Successful weight loss is a not only a combination of healthy eating, exercise and willpower, it’s about information and knowledge.
Knowledge that some carbohydrates are good for you and some are not; for example, white flour based products like white bread converts to sugar. So, while you may have taken just one tea spoonful of (white) sugar and a little milk (full fat) in your cereal and wonder why you are gaining weight or not losing any, know that that toast that you had with white bread with a healthy dose of butter along with the type of milk, cereal and sugar you chose converted to sugar within you which equals increased fat. However, if you chose brown or whole meal bread for that piece of toast, and low fat milk for your cereal and chose healthy cereals like high fibre low salt and sugar types, you would have better results.
I could not stand wholemeal or brown bread when I was much younger and skinnier, but have realised that it is good for me because it won’t turn to fat and really does taste good!
Wholemeal, wholegrain, low fat products are all good for you as they as slow releasing – they fill you up for longer and keep your energy levels up.
Understanding the difference between saturated fat (bad fat) and unsaturated fat (‘good’ fat) can make all the Biotox difference between weight gain and weight loss.
‘A high intake of fat of all types, but particularly saturated fat, can increase the amount of cholesterol produced in your liver, and so the amount in your blood.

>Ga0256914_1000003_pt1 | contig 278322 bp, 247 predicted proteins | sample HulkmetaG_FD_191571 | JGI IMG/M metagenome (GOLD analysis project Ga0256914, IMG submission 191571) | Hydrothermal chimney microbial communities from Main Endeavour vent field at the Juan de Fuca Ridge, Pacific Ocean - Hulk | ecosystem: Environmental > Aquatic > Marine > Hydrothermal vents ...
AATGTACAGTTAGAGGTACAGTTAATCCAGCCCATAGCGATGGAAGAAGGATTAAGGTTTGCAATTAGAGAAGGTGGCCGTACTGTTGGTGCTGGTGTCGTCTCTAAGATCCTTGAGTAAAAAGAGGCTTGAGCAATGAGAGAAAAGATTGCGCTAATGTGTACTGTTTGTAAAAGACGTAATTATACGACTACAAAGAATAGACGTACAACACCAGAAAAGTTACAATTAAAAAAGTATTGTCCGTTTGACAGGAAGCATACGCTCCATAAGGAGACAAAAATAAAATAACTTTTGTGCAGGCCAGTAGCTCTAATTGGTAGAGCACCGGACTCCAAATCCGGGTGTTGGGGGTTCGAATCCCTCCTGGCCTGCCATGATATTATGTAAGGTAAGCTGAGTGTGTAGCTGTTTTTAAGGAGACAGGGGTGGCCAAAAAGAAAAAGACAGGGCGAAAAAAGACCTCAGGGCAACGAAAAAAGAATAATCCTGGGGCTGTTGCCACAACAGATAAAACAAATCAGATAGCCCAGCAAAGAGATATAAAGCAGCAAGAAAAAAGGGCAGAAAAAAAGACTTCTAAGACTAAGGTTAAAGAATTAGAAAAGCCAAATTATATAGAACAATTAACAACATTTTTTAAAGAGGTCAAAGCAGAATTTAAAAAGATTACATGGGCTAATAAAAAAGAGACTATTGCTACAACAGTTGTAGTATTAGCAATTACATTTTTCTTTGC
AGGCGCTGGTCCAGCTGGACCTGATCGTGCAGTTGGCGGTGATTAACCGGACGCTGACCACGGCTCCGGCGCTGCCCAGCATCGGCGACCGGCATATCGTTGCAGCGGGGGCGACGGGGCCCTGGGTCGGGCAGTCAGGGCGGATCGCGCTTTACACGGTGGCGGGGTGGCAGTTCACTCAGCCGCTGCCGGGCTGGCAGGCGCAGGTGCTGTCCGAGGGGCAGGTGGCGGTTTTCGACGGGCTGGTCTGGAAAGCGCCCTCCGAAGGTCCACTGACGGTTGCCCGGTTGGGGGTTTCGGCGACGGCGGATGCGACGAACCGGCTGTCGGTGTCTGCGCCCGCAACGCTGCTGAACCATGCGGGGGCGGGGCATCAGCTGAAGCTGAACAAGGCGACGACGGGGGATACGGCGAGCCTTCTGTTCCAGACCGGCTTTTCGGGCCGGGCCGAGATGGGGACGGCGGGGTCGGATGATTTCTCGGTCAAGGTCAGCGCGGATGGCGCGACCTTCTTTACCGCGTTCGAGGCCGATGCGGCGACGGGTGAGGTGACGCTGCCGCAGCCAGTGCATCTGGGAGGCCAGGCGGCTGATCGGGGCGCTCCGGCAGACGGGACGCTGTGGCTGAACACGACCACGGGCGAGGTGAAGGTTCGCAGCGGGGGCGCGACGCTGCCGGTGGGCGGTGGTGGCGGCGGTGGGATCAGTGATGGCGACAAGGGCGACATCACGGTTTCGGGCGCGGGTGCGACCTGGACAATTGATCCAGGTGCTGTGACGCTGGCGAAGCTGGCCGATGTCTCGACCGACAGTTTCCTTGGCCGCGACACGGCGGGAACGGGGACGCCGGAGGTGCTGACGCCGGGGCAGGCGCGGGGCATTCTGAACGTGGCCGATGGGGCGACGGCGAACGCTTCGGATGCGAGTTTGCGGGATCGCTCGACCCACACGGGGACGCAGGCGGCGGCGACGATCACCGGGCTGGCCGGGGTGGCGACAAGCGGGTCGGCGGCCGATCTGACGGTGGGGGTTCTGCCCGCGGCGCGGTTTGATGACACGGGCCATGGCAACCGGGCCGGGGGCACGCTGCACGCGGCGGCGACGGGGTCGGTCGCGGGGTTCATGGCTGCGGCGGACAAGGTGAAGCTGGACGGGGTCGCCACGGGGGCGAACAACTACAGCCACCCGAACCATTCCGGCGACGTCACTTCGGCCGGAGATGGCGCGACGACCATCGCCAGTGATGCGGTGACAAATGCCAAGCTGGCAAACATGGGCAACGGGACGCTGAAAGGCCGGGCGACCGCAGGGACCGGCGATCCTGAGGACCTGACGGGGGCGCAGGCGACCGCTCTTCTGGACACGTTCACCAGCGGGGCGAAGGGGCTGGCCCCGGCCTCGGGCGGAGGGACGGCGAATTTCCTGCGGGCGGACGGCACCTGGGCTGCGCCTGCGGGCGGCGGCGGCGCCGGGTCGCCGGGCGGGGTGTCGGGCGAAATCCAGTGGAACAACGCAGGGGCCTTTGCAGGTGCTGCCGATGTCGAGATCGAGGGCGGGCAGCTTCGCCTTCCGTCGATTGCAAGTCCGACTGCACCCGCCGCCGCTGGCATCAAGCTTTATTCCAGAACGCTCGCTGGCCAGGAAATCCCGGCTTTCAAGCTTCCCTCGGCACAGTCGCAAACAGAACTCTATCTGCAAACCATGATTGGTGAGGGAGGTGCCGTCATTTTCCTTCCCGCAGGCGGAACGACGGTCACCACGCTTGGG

A high level of cholesterol in your blood is associated with increased risk of coronary heart disease.
What is cholesterol?
Cholesterol is a type of fat that is essential in small amounts for cells in your body (e.g. brain cells). It is only found in foods of animal origin, for example liver, egg yolk and shellfish. Cholesterol is carried around the body in the blood by substances called lipoproteins (for example low density lipoprotein, LDL, and high density lipoprotein, HDL).
The lipoproteins also contain other types of fat. LDL is also called “bad cholesterol” because high levels of LDL in the blood lead to fat accumulating in and narrowing the vessel walls.
HDL is called “good cholesterol” because it retrieves cholesterol from body tissues and helps to transfer it to the liver for disposal.
The major sources of saturated fat in the UK diet include:
• cooking fats and spreads (e.g. butter, margarine, lard),
• fatty meats and meat products, such as red meat and poultry skin,
• full fat milk, cheese and other dairy products,
• biscuits, cakes & pastries, and
• sweets and chocolate.'(1)